‘On day four, it was time to move on. Francois and Talitha said their goodbyes and headed back to Wildernis, while we headed north-west, towards Mata Mata and its border post. We still had 10 days ahead to explore the vast distances and rugged beauty of the Namib and Etosha. Distance for today was 774km of dirt road; pure ‘lekkerte!’’
Mata Mata is one of the three conventional camps in the Kgalagadi and lies on the eastern border of Namibia with the convenience of a border post. One can enter and exit Namibia at this post if you stay in the Kgalagadi Transfrontier Park for two nights, preventing the park becoming a transit route, which is obviously a good rule. Namibia has vast distances and travellers more often than not underestimate the travel distances and times. I too made that mistake. Not so much in my planning, but more so in my execution. Enjoying the goodbyes with Francois and Talitha, the showers in Twee Rivieren and the game drive from Twee Rivieren to Mata Mata too much, meant that we exited South Africa about three hours later than initially planned. We still had 570km to cover from Mata Mata to Sesriem, and it was already after lunchtime. Of the 570km 90% was dirt roads, which translates to at least 8 hours of driving. Its normally not a problem, but this being wild country with plenty of wild animals, its not wise to travel after sunset. That clichéd quote ‘its better to travel hopeful than to arrive’ really rang true that evening, with frequent encounters with oryx, zebra, kudu and other large animals roaming the roads in the dark. Fortunately, we travelled well and arrived safely at Sossus Oasis Camp Site, Sesriem.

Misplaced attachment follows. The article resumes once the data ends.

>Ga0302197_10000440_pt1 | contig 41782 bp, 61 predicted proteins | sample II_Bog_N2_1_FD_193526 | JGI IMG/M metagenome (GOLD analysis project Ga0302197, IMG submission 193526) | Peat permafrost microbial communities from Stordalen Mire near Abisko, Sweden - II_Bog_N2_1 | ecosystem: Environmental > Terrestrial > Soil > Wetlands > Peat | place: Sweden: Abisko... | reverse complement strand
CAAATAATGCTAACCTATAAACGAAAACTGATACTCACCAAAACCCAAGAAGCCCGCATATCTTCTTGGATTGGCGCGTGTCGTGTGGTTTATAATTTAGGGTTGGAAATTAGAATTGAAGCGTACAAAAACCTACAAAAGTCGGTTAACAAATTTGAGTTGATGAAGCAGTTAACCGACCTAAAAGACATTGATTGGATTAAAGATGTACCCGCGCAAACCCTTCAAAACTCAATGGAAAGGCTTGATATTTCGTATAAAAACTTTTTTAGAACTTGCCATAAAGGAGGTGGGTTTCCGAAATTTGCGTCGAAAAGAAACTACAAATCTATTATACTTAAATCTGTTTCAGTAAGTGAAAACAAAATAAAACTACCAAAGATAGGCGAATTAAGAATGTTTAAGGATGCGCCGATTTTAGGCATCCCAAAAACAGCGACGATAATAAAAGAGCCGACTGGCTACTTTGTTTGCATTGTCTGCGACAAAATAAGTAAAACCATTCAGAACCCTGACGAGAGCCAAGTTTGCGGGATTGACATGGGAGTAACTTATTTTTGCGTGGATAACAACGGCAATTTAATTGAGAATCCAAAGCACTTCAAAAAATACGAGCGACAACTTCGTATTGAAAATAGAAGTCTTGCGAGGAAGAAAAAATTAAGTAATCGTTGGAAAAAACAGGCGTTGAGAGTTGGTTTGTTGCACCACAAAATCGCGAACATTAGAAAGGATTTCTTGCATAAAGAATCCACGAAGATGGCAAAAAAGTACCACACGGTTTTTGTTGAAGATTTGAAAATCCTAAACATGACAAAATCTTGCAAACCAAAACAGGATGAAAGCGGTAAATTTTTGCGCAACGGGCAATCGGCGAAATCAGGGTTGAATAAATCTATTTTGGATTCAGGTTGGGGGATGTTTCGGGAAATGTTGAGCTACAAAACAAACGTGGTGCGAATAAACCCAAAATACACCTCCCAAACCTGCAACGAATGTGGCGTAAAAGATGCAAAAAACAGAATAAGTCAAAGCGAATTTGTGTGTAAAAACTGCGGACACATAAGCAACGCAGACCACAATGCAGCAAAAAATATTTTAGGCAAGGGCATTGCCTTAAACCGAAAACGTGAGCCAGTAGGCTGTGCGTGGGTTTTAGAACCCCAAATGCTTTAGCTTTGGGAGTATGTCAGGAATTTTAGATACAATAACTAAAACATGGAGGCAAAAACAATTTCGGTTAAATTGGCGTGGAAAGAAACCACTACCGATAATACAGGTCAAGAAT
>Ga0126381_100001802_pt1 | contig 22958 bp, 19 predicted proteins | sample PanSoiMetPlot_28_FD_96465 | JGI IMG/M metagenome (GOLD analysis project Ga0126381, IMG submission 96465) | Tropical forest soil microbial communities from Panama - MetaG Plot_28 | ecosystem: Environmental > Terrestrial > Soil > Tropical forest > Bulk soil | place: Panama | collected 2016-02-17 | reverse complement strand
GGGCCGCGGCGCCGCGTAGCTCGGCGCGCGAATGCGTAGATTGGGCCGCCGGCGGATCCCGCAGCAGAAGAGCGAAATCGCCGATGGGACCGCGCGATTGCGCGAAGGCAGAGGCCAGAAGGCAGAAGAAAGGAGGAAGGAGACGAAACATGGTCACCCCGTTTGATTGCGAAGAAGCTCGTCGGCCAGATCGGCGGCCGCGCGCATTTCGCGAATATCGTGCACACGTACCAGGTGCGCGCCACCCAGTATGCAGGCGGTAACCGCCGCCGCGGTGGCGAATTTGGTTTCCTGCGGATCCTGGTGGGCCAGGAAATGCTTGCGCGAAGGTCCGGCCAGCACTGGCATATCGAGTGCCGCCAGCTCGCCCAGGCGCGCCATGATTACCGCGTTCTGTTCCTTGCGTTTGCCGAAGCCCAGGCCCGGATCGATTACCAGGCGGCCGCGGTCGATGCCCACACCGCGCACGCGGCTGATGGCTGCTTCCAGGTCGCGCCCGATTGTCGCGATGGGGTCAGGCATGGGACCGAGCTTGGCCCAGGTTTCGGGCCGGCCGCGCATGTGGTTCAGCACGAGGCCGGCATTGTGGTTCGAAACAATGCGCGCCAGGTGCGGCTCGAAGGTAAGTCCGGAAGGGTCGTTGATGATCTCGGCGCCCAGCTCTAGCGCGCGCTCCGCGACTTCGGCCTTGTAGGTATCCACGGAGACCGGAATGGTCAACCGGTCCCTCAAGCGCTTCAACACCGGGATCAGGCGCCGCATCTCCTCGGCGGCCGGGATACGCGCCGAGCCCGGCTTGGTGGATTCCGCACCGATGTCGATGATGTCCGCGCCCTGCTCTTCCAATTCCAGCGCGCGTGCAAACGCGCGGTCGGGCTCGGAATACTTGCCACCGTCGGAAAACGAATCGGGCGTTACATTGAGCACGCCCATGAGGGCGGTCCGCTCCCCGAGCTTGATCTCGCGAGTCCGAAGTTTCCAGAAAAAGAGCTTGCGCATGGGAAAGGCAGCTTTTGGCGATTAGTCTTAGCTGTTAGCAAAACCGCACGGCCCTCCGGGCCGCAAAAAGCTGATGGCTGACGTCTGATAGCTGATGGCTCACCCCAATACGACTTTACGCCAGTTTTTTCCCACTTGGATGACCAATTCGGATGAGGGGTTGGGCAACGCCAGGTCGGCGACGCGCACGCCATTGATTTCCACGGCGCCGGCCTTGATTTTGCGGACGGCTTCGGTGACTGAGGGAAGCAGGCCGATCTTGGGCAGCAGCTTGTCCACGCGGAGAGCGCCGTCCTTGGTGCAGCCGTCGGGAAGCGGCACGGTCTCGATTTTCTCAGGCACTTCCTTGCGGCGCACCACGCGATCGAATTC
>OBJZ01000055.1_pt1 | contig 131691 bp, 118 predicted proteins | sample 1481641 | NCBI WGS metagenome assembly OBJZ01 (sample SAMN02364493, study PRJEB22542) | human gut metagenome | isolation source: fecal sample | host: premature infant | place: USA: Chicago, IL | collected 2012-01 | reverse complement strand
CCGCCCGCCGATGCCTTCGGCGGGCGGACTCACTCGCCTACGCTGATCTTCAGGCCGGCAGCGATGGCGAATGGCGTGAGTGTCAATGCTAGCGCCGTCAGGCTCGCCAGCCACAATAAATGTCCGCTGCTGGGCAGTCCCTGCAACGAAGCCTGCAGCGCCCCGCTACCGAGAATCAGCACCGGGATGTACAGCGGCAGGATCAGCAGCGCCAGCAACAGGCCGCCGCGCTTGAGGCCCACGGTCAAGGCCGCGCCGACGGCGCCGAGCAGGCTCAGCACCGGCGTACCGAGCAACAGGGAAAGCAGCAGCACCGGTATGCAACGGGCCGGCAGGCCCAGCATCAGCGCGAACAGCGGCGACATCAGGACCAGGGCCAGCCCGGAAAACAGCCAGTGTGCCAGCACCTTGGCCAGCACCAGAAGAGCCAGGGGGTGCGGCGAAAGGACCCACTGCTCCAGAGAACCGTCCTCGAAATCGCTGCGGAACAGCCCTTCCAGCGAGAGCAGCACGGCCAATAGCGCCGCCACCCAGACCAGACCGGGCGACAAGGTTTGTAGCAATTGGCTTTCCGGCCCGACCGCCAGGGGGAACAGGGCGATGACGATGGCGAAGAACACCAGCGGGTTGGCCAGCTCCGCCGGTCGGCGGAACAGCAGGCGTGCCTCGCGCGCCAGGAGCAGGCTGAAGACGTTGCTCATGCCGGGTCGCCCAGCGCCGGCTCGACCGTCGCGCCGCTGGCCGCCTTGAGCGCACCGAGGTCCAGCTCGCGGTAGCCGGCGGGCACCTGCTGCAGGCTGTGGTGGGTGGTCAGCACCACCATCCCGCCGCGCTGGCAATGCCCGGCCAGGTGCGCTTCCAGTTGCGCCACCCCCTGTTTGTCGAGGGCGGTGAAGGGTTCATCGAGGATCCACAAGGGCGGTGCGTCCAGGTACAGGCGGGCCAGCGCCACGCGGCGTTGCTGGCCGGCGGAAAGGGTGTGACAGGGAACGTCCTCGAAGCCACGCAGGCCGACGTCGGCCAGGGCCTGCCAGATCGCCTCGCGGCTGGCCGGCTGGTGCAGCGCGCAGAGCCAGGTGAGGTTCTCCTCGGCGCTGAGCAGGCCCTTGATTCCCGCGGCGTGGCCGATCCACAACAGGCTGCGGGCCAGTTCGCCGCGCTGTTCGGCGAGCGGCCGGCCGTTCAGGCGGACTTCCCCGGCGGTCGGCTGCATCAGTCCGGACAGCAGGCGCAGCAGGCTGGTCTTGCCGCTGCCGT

Namibia must be one of the best-kept secrets and I actually don’t want to promote it too much through my blog, as I’m afraid of more people traveling there and spoiling it for us selfish ones. It is pristine, wild, mostly dry, tranquil but rough and expansive. And why I have a very selfish stance on trying my little best to keep it that way is because people spoil things. Sitting and enjoying our campfire late afternoon the next day, sipping a Pinotage from Tulbach and not speaking much, the serenity was abruptly ended by an Englishman and a German entering a particularly abusive shout-fest over their camping spot and access to the electricity. Right there and then, Europe spoiled a perfect African setting for the better part of an hour. But the rough beauty of the place convinced me to ignore them and enjoy the splendour of God’s creation.